Guy Vaknin and his wife Tali opened Beyond Sushi in July of 2012 with the goal of producing healthy, beautiful and earth-conscious food. After learning of the depletion of fish in our oceans – not to mention the health benefits of a meatless diet – Guy set out to be the “first to pioneer the fish-less sushi movement. ” He views “sushi as a vessel that carries the perfect amount of flavor to just grab it in one bite. ” He also praises sushi for its consistency, which gives him room to play around in creating interesting and perfect balances of vegetable's flavors and colors. When describing his extensive background in the restaurant industry, Guy told us, “I had a dream to cook since I was young. I’ve always loved food. ” He grew up on a Kibbutz in Israel - and came to New York after serving in the Israeli army - to help out in his father’s restaurant. He went on to work at numerous other restaurants in New York doing every possible position, and after a brief dalliance with computer engineering, returned to the food world by studying at the Institute of Culinary Education. Fresh out of culinary school, Guy became the executive chef at his father’s kosher catering company. When a request for a sushi station popped up, and knowing that meat and fish are restricted in some areas of the Jewish world, he decided he wanted to create something “cool and innovative - and not fish. ” It took two years to develop his vegetarian sushi, but after selling out at the Vegetarian Food Festival two years in a row, Guy decided to open a business on 14th street. Within three months - working solely with the help of his sushi chef - the growing popularity of his beautiful, healthy, and delicious food quickly enabled him to expand into the thriving company that Beyond Sushi is today. One of Guy’s main goals is to balance sustainability and accessibility to encourage people to choose the healthy option of Beyond Sushi, and the passion that sustains this goal is his creativity. Even now that he has grown Beyond Sushi into a consistently expanding company, Guy still spends around fifty percent of his time cooking, and loves adding new dishes to his menu. He thinks of his business expansion in terms of community impact and wants to be “as big as possible. "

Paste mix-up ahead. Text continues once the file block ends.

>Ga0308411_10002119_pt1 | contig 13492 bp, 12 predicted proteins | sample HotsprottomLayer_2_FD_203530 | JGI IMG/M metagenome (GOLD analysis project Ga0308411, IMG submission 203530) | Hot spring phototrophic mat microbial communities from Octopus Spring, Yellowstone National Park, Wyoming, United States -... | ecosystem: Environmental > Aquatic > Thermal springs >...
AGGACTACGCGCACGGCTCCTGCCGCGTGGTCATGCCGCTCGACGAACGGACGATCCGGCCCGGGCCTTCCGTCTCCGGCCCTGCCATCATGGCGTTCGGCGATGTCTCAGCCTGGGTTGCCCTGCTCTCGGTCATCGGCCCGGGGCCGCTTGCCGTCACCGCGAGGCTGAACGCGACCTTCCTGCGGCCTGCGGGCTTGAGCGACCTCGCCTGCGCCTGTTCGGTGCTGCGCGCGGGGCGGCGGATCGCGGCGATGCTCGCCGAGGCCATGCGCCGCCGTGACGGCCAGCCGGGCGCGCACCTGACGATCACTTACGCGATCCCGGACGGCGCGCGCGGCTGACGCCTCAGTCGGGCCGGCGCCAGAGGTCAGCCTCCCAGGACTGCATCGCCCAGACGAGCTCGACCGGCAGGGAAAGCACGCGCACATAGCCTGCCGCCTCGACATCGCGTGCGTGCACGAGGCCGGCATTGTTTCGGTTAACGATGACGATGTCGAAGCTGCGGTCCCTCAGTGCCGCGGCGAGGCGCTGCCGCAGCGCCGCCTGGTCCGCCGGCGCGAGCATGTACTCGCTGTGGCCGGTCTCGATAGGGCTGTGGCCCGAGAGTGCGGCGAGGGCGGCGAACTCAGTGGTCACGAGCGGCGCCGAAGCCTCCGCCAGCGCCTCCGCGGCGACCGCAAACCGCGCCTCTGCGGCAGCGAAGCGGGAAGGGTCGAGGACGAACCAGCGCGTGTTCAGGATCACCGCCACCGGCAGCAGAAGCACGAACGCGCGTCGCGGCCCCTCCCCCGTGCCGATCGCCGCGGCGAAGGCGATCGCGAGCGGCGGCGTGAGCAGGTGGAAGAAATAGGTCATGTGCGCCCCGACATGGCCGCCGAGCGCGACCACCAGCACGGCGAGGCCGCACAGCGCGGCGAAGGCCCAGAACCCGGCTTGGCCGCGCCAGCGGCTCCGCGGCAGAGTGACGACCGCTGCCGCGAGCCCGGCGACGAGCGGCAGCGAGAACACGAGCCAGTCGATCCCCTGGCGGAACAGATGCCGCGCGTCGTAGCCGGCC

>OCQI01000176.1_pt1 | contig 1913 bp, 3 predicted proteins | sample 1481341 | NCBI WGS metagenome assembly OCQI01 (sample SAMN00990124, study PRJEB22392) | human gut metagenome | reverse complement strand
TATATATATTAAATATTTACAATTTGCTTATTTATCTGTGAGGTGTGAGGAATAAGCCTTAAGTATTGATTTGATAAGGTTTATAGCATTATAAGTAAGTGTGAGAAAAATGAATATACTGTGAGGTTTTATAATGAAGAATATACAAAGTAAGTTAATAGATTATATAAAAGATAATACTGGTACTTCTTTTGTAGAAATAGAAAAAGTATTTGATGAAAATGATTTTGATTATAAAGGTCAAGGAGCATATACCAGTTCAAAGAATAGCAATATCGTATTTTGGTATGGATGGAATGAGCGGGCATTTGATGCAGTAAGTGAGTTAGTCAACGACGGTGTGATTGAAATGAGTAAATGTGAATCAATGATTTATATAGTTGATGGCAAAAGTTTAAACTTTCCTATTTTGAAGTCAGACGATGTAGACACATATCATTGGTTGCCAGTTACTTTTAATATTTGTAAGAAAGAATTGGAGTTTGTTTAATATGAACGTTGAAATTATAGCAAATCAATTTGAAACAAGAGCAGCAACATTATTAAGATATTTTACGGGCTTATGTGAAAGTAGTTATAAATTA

Lost Gem
Norma Kamali 1 Women's Clothing undefined

Norma Kamali

Everything at Norma Kamali's eponymous store feels distinctive, from the layout to the designs of the clothes. In the years since the designer opened her first shop on 53rd street in 1968, she has carved out a style all her own. Her flagship store's aesthetic is striking - white walls, floor-to-ceiling mirrors, and fluorescent lighting that feels intentional and welcoming. Racks are placed at different locations throughout the store, showcasing Norma's three core collections - Activewear, Swimwear, and Kamali Kulture. The first includes Norma's iconic sweatsuits, which revolutionized women's activewear when the line appeared in 1984. The Swimwear collection prominently features the Bill Mio bathing suit, a rucked, old Hollywood-esque one-piece. Finally, the Kamali Kulture line was created so that a wider variety of women could enjoy Norma's signature designs; every item in the line is under one hundred dollars. The store also features sunglasses, including Norma's signature cat-eye shades. While being given a personal tour by Marissa, a representative of the Norma Kamali Brand, we learned that Norma's flagship location houses the Wellness Cafe, where women are invited to take a break from their shopping, sit down, and help themselves to some green tea and popcorn - sprinkled with Norma's own line of olive oil. On display is a "curation of products Norma loves, " including health snacks, supplements and weights. Marissa went on to explain that Norma frequently hosts events at the cafe featuring members of the medical community as well as tarot readers. "We invite people with a range of backgrounds and expertise, " said Marissa. Norma has achieved significant recognition in the fashion world and beyond, but many people who come into the store are merely drawn in by the display window. Customers stop by "whether they know that it's Norma Kamali or they're just curious, " Marissa told us. Though Norma's collections are featured in most major department stores, including her Fifth Avenue neighbors, this location on West 56th is the only one devoted exclusively to her. Because of their "small but mighty" status, Norma is able to keep a hand in everything that goes on at her boutique and wellness cafe: she styles the display window and chooses what clothing is showcased. Her virtual presence is strong as well: she narrates her own website, providing the stories behind various pieces of clothing. Towards the end of our time spent here, an exhilarating moment occurred when we had the pleasure of catching a glimpse of the grand lady, herself.